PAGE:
Once upon a simpler time, hand-painted and hand-crafted signs brought colour and vibrancy to Australian towns and cities - advertising everything from dining rooms, milk bars and CWA halls to Peter's ice cream, oatmeal, stout, Chinese restaurants and Shelley's famous drinks. Now faded and slowly disappearing they tell the story of life over two centuries, recording a distinctly Australian vernacular language.
A keen photographer of the everyday, Brady Michaels has recorded an impressive array of signs across Australia - from the earliest ads for household goods and services, to more recent but now defunct video lending libraries and internet cafes.
These beautifully composed and nostalgic images are accompanied by brief commentary by Dale Campisi who ponders the significance of these fading and disappearing signs - artful, kitsch and sometimes hilarious - lovingly preserved through Brady's lens.
Beautifully composed, artistic, nostalgic photographs of vintage signs from across Australia, telling a visual story of the past 200 years.
This beautiful book will appeal to Australians and tourists alike - it crosses the travel, gift/souvenir as well as the art/design markets with its singular aesthetic.
It's fun. Authors have a great eye for the quirky, the striking and the out-of-the ordinary.
They have visited countless towns near and far, across the whole country, including some that consist of little more than a forlorn sign.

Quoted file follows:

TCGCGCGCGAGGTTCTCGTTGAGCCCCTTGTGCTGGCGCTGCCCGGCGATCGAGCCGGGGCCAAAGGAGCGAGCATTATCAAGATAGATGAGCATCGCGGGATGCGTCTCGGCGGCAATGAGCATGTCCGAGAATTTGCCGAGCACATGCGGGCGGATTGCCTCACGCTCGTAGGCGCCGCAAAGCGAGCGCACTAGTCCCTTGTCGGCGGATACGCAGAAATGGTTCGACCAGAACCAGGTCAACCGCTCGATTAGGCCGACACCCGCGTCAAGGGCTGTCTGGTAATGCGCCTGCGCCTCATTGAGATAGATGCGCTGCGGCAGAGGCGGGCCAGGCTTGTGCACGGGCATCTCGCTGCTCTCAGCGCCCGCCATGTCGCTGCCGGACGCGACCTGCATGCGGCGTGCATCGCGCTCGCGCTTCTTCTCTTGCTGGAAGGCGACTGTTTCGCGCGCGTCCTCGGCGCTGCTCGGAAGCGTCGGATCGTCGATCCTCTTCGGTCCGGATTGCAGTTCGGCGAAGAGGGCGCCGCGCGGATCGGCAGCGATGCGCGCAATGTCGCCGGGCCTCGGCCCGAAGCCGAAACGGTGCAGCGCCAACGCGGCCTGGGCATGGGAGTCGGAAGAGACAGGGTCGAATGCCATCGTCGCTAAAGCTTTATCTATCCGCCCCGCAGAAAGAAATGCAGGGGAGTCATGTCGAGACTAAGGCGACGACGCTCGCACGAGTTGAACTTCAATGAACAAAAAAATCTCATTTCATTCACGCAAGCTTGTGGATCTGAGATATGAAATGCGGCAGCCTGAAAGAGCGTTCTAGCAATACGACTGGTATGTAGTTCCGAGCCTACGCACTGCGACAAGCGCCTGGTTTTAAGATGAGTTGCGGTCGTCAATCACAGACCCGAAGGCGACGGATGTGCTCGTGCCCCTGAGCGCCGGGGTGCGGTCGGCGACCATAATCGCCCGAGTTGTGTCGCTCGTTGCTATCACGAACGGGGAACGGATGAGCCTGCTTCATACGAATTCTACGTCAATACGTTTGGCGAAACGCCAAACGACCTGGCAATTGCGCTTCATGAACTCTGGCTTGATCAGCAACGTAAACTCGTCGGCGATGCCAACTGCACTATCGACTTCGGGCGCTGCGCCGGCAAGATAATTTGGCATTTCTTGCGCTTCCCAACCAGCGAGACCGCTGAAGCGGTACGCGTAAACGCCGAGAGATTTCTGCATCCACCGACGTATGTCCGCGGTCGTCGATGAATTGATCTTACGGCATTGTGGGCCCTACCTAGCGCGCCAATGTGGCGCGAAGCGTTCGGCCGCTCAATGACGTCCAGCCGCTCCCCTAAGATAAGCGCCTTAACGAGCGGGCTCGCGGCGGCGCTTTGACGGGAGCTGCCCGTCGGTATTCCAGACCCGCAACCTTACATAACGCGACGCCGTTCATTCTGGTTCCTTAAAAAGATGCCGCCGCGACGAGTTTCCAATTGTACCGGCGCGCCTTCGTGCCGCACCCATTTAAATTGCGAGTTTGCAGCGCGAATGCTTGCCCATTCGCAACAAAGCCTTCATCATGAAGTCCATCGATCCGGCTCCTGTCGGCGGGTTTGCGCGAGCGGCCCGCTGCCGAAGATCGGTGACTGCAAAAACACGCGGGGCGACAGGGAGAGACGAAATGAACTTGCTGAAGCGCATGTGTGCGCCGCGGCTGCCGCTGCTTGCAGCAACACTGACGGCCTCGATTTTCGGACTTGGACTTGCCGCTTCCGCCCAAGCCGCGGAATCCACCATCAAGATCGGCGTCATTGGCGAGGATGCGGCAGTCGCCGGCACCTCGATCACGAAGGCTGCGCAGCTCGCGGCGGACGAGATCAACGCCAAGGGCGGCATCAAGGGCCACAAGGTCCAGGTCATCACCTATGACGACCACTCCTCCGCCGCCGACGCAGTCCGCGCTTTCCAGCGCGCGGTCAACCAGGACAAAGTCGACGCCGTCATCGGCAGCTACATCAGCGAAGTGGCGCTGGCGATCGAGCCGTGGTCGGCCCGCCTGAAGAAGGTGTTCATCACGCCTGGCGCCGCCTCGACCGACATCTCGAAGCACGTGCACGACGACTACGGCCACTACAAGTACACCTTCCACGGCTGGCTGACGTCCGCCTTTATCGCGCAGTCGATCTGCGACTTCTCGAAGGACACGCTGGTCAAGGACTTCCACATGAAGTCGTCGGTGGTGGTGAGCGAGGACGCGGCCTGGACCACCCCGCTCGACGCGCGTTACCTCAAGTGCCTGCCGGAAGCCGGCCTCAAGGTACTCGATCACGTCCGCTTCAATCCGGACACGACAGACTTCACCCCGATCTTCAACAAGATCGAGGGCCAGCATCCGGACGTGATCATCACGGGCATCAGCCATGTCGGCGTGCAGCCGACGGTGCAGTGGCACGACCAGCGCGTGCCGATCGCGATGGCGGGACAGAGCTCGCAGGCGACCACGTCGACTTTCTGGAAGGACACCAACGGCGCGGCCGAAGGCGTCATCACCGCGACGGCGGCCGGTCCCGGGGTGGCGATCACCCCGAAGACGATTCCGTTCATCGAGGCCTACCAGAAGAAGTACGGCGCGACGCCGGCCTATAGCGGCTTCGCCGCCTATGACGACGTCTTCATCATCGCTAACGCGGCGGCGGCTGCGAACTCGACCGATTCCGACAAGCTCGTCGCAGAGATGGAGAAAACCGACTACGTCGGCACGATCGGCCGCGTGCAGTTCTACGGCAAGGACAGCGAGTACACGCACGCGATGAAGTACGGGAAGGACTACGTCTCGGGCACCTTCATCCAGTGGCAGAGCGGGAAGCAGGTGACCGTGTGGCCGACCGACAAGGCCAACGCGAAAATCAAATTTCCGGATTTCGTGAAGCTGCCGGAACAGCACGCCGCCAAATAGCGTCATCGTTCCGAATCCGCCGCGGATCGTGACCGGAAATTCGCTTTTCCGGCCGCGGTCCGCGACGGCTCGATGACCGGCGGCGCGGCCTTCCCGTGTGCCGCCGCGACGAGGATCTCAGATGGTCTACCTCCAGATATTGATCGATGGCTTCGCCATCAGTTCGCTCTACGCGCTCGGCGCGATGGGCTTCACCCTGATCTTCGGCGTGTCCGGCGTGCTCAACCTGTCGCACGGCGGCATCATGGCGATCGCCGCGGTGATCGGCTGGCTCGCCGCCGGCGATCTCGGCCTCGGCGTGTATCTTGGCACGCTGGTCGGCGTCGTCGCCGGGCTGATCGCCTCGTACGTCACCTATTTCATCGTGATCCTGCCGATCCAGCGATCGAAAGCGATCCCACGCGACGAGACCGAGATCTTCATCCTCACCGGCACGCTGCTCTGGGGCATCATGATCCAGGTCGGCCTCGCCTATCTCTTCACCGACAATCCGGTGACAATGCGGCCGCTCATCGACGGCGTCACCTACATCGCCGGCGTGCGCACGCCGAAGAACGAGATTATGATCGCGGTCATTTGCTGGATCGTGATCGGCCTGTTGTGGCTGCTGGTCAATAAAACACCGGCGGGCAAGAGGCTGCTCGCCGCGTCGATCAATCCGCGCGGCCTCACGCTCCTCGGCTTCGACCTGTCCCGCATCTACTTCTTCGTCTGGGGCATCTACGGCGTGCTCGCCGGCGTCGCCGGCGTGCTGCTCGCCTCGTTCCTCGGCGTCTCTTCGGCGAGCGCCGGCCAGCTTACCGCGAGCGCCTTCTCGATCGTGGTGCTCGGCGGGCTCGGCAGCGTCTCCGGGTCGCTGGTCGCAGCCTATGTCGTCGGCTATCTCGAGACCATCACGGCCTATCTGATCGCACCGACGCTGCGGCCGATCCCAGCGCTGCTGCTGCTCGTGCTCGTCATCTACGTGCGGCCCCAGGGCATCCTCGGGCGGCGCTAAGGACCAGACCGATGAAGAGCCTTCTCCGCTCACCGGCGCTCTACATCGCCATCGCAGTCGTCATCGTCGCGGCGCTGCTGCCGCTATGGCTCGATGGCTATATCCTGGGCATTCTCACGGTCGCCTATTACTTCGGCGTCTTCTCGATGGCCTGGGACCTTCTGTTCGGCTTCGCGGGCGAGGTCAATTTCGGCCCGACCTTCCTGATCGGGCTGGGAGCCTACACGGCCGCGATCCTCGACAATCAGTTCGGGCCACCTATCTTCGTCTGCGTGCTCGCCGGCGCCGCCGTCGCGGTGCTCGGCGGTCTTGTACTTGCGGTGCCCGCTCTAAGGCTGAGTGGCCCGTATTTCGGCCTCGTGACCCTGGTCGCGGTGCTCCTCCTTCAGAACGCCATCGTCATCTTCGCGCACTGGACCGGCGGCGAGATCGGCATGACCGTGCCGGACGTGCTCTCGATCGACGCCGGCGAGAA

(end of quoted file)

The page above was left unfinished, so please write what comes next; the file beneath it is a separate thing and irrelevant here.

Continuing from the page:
It's unique - there are no other books on Australian vintage signage available.
Authors, who brand themselves `The Gents', are well-known in Victoria and Tasmania (they established the souvenir store Melbournalia) and are the authors of the HardieGrant books Melbourne Precincts and Explore Australia.
Will tap into the nostalgia market as full of images from bygone eras that evoke strong emotions and memories, esp. for Baby Boomers and older Australians.
Brady Michaels and Dale Campisi have written several Australian travel guides and history books, including Go Explore Melbourne (2009), The Eating and Drinking Guide to Melbourne (2011), and Melbourne: A City of Villages (2015). In 2016 they published two colour-in books with NewSouth, A day in Melbourne and A day in Hobart. Brady is a creative fellow whose work spans writing, photography, illustration and design, while Dale founded the architecture festival Open House Hobart. Well-known as `The Gents', they founded the popular illustrated Australian history publisher Arcade Publications as well as local goods and souvenir store, Melbournalia.